Fall is finally here. What does that mean for Texas’ drought?

Texas House Speaker Dade Phelan has faced increasing pressure to resign since Ken Paxton’s impeachment trial – and a special session of the Legislature starts next week.

El Paso, a city with a reputation as welcoming to migrants, is now at a breaking point, according to its mayor. Angela Kocherga of KTEP El Paso has details.

About 24 million Texans are living through some level of drought right now, according to data from the U.S. Drought Monitor. What’s on the horizon as fall weather moves in?

The former Texas Memorial Museum on UT Austin’s campus, shuttered in March due to COVID and cutbacks, returns in grand style with a new name and focus.

KUT Morning Newscast for September 14, 2023

Central Texas top stories for September 14, 2023. Prosecution rests in Ken Paxton trial. Kyle is running low on water as it faces drought. Austin City Council calls for police transparency program.

KUT Afternoon Newscast for August 14, 2023

Central Texas top stories for August 14, 2023. Excessive heat warning. Calls for water conservation. Parmer lane fire relief. CapMetro service disruptions. Hot school buses. University of Texas at Austin Medical Center. Longhorns 11th in AP rankings.

Why many Texas cotton farmers are planting less this year

After a disastrous season for cotton production, could Texas lose its crown as top producer? Three Texans on the front lines talk about why some fear 2023 could be a tipping point.

The head of the University of Texas System Board of Regents puts a pause on new diversity, equity and inclusion policies.

With student debt forgiveness plans on hold, what are the implications for those struggling most to get out from under it?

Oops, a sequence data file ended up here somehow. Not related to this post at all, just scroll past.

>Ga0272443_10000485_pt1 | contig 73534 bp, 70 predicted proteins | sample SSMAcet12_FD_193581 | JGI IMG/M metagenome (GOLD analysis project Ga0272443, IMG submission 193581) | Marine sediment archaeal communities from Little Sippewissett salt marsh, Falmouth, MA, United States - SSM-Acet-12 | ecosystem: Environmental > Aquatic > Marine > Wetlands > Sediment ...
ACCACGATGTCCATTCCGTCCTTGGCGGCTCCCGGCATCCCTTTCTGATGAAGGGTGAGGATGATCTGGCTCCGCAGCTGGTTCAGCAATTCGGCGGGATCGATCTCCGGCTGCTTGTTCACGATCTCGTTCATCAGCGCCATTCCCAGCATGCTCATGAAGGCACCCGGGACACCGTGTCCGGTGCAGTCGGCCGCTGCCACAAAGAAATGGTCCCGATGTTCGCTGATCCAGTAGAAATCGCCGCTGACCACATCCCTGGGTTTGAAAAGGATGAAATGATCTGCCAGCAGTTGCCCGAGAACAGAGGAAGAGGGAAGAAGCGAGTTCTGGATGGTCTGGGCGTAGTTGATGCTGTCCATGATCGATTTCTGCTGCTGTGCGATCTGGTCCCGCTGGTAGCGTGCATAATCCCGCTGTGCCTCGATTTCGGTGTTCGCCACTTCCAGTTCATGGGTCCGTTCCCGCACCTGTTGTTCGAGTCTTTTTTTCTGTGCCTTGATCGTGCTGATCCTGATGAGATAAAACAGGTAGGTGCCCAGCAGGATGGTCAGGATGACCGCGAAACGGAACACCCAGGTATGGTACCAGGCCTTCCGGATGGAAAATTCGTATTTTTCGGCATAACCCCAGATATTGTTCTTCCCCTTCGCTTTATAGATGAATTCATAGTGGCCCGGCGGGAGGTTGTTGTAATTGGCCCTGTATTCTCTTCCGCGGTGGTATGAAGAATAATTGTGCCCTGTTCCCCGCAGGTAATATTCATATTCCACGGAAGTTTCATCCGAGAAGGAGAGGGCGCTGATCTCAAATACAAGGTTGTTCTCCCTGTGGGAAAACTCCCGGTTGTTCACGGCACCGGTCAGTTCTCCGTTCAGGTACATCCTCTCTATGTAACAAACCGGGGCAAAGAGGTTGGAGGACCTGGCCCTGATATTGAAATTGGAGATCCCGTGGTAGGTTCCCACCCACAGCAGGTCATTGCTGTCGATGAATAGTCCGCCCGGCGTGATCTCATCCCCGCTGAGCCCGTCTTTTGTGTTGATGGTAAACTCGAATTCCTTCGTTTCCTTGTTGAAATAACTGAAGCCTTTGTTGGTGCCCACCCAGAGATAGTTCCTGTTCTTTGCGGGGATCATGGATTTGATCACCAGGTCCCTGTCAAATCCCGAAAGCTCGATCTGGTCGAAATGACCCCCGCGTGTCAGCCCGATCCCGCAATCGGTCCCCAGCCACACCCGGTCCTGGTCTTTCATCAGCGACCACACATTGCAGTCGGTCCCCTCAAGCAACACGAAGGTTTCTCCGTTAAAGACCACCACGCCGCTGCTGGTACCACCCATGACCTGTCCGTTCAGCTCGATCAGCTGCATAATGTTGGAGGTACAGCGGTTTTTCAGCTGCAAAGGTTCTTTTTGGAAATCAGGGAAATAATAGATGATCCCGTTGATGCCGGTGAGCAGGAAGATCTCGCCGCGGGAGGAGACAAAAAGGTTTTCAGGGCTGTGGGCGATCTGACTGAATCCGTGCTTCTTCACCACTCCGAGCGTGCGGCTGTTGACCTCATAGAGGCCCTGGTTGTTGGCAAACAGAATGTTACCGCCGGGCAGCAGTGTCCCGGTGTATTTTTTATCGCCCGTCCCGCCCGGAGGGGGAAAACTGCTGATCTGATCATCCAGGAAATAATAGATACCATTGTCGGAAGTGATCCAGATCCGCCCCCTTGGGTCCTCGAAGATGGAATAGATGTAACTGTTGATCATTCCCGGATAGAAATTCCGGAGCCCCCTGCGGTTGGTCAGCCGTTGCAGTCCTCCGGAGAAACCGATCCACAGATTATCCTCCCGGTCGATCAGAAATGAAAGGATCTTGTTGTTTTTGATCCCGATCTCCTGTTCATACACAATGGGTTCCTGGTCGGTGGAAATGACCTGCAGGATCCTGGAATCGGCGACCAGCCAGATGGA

Also tech expert Omar Gallaga on the rising price of social media verification and whether it pays to buy into the changes.

Reflections on Martin Luther King Jr.

Texas marks MLK day with parades, celebrations and reflections on the life and the impact of a giant in the civil rights movement. Coming up, civil rights scholar, teacher and author Peniel Joseph with reflections on what the Reverend Dr. Martin Luther King Jr. would have thought of today’s political and social landscape. Also with the Texas Legislature in recess until tomorrow, a look ahead at what to expect in this second week of the 88th session. And if you bought it, you can fix it… unless it’s a tractor? How the farm became a focal point in a fight over the right to repair. And concerns about an oil spill in the Gulf activists say hasn’t been cleaned up. All that and more today on the Texas Standard:

The Flood

Drought has crept back over much of Texas. Now, a burst of rain provides much-needed moisture to a parched land. The challenging, perhaps heartbreaking ebb and flow of this weather pattern was the inspiration of this Typewriter Rodeo poem.